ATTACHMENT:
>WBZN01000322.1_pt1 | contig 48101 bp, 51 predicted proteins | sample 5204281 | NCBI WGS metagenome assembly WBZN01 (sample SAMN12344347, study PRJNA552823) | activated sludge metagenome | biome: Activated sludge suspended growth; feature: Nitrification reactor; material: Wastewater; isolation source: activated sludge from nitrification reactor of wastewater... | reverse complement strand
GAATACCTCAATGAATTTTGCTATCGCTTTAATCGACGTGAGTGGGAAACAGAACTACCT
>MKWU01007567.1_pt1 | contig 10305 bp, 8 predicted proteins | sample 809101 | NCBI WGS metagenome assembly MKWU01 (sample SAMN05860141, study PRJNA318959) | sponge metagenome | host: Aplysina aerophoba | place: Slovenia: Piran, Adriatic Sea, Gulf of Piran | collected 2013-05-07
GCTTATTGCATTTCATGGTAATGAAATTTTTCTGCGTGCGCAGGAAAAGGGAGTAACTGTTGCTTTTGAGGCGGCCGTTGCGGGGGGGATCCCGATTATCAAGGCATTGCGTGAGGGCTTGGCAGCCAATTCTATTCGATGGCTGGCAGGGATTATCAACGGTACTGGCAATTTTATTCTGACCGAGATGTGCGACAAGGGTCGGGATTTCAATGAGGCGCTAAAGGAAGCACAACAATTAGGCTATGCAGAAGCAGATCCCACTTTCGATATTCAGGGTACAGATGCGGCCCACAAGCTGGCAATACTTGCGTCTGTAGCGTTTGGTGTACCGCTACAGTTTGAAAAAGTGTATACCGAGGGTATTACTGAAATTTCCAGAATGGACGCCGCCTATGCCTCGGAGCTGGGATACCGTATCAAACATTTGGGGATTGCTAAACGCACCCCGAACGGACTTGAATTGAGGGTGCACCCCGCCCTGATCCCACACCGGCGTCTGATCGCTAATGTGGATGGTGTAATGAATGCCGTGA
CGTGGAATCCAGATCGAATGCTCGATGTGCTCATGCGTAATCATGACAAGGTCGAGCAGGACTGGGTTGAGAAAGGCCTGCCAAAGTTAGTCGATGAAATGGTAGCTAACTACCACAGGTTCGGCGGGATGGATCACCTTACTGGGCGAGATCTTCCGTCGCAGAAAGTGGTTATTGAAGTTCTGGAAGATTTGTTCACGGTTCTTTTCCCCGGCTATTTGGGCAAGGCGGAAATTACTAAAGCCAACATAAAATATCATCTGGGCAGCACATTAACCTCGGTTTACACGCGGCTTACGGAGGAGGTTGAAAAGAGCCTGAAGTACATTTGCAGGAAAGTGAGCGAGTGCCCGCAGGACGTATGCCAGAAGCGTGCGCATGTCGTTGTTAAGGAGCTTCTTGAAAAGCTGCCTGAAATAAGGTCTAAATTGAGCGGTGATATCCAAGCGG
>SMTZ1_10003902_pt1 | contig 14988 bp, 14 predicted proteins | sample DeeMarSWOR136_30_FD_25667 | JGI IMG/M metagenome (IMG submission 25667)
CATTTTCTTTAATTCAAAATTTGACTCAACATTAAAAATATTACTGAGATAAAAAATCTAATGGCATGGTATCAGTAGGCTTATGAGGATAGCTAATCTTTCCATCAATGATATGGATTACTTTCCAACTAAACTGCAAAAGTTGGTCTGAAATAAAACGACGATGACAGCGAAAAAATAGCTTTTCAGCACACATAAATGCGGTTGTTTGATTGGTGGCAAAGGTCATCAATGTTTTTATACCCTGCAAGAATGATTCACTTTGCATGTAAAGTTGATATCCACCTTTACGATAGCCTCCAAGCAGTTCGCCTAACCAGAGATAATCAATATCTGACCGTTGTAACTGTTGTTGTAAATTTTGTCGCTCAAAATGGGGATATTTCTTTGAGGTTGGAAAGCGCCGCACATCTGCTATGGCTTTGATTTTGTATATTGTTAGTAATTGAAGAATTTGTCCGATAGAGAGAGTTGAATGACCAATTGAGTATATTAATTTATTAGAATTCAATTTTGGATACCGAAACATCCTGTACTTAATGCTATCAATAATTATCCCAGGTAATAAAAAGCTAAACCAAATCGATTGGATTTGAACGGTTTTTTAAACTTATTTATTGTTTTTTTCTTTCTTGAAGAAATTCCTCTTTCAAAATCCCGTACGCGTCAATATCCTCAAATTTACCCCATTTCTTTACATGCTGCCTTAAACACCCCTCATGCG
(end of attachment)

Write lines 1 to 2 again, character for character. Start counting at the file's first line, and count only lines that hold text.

>WBZN01000322.1_pt1 | contig 48101 bp, 51 predicted proteins | sample 5204281 | NCBI WGS metagenome assembly WBZN01 (sample SAMN12344347, study PRJNA552823) | activated sludge metagenome | biome: Activated sludge suspended growth; feature: Nitrification reactor; material: Wastewater; isolation source: activated sludge from nitrification reactor of wastewater... | reverse complement strand
GAATACCTCAATGAATTTTGCTATCGCTTTAATCGACGTGAGTGGGAAACAGAACTACCT